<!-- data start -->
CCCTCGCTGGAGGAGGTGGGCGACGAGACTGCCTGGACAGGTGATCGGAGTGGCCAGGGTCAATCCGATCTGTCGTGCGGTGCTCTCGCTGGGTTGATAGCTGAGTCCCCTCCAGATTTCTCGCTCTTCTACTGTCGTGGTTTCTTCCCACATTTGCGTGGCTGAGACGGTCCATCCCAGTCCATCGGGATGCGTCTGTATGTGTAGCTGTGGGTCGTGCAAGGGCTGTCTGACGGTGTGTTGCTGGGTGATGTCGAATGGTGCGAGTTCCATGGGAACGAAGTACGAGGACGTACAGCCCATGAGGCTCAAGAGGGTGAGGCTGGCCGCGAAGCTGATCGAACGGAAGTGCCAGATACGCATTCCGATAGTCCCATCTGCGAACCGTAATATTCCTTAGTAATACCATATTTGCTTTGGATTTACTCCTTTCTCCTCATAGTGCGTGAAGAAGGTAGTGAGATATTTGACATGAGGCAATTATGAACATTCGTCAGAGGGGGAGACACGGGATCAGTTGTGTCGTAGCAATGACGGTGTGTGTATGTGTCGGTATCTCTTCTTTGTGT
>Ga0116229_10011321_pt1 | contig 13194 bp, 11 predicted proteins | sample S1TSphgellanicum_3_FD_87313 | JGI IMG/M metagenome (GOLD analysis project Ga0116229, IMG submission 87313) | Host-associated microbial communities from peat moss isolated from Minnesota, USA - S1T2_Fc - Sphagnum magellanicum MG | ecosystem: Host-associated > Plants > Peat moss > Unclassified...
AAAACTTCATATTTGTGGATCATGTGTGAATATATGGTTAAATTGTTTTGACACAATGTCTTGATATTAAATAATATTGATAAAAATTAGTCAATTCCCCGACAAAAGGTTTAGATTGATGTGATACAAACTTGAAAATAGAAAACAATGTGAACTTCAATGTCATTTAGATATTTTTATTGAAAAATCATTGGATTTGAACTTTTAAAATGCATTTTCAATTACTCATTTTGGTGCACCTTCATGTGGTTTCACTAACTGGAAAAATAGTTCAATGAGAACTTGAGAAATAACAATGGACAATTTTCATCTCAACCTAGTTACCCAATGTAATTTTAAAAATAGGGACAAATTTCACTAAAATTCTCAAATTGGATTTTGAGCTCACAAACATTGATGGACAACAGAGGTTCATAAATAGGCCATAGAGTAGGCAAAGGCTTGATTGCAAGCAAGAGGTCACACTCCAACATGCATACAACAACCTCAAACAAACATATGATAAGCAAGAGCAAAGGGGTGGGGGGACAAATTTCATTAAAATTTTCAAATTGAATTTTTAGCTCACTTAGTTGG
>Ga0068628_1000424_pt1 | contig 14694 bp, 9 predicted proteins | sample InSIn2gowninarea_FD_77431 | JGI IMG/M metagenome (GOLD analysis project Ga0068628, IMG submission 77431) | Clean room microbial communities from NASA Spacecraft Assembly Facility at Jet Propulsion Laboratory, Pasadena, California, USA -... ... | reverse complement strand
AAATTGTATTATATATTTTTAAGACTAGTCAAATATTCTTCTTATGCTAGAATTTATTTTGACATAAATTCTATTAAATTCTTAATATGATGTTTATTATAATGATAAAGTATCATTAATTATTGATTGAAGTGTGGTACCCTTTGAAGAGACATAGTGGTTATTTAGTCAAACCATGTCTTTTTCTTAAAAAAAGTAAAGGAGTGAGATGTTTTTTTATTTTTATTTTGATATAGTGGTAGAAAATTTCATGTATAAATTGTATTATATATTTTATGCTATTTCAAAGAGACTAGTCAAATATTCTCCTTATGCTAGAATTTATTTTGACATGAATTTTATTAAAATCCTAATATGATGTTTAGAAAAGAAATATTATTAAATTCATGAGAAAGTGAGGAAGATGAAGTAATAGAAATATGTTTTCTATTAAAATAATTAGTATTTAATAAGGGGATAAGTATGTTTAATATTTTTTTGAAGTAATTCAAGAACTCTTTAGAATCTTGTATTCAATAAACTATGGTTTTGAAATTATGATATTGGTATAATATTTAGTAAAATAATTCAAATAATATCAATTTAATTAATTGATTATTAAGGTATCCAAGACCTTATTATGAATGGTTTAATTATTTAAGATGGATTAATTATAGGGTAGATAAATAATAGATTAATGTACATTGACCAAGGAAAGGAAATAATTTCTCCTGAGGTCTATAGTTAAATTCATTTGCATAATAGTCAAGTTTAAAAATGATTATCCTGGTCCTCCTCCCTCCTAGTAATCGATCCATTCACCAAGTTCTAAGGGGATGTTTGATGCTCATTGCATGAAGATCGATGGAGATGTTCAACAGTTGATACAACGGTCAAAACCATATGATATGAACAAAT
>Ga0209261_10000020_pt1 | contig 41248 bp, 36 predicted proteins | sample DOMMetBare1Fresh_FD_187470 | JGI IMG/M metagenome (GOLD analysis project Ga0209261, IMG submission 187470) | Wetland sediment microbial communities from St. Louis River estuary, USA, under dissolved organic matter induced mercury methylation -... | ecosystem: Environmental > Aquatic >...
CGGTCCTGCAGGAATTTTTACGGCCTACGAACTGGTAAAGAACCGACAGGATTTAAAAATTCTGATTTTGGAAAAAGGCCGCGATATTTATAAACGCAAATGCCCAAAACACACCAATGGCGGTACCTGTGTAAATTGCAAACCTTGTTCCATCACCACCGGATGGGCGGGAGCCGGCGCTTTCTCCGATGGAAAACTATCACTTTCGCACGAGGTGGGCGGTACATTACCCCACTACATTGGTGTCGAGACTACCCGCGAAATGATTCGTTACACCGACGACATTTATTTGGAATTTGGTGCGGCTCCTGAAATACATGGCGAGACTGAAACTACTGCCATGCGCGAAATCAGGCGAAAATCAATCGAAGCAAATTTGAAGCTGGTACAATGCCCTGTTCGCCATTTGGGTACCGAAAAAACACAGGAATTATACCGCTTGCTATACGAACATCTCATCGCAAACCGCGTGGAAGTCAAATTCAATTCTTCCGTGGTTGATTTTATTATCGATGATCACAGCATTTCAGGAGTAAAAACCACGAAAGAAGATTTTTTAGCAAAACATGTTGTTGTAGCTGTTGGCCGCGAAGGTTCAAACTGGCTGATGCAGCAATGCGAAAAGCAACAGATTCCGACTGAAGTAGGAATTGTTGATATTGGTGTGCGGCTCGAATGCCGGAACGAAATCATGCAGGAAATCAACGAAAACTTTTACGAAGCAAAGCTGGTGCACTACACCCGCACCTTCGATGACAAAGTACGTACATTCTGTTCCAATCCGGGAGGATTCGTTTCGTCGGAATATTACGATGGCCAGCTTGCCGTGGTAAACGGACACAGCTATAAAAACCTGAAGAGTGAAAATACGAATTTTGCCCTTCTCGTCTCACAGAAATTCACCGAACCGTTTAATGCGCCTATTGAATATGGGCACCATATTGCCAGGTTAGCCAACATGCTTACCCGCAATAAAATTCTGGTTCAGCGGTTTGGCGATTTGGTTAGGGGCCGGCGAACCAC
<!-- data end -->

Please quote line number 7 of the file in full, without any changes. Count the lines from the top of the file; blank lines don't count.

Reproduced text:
CGGTCCTGCAGGAATTTTTACGGCCTACGAACTGGTAAAGAACCGACAGGATTTAAAAATTCTGATTTTGGAAAAAGGCCGCGATATTTATAAACGCAAATGCCCAAAACACACCAATGGCGGTACCTGTGTAAATTGCAAACCTTGTTCCATCACCACCGGATGGGCGGGAGCCGGCGCTTTCTCCGATGGAAAACTATCACTTTCGCACGAGGTGGGCGGTACATTACCCCACTACATTGGTGTCGAGACTACCCGCGAAATGATTCGTTACACCGACGACATTTATTTGGAATTTGGTGCGGCTCCTGAAATACATGGCGAGACTGAAACTACTGCCATGCGCGAAATCAGGCGAAAATCAATCGAAGCAAATTTGAAGCTGGTACAATGCCCTGTTCGCCATTTGGGTACCGAAAAAACACAGGAATTATACCGCTTGCTATACGAACATCTCATCGCAAACCGCGTGGAAGTCAAATTCAATTCTTCCGTGGTTGATTTTATTATCGATGATCACAGCATTTCAGGAGTAAAAACCACGAAAGAAGATTTTTTAGCAAAACATGTTGTTGTAGCTGTTGGCCGCGAAGGTTCAAACTGGCTGATGCAGCAATGCGAAAAGCAACAGATTCCGACTGAAGTAGGAATTGTTGATATTGGTGTGCGGCTCGAATGCCGGAACGAAATCATGCAGGAAATCAACGAAAACTTTTACGAAGCAAAGCTGGTGCACTACACCCGCACCTTCGATGACAAAGTACGTACATTCTGTTCCAATCCGGGAGGATTCGTTTCGTCGGAATATTACGATGGCCAGCTTGCCGTGGTAAACGGACACAGCTATAAAAACCTGAAGAGTGAAAATACGAATTTTGCCCTTCTCGTCTCACAGAAATTCACCGAACCGTTTAATGCGCCTATTGAATATGGGCACCATATTGCCAGGTTAGCCAACATGCTTACCCGCAATAAAATTCTGGTTCAGCGGTTTGGCGATTTGGTTAGGGGCCGGCGAACCAC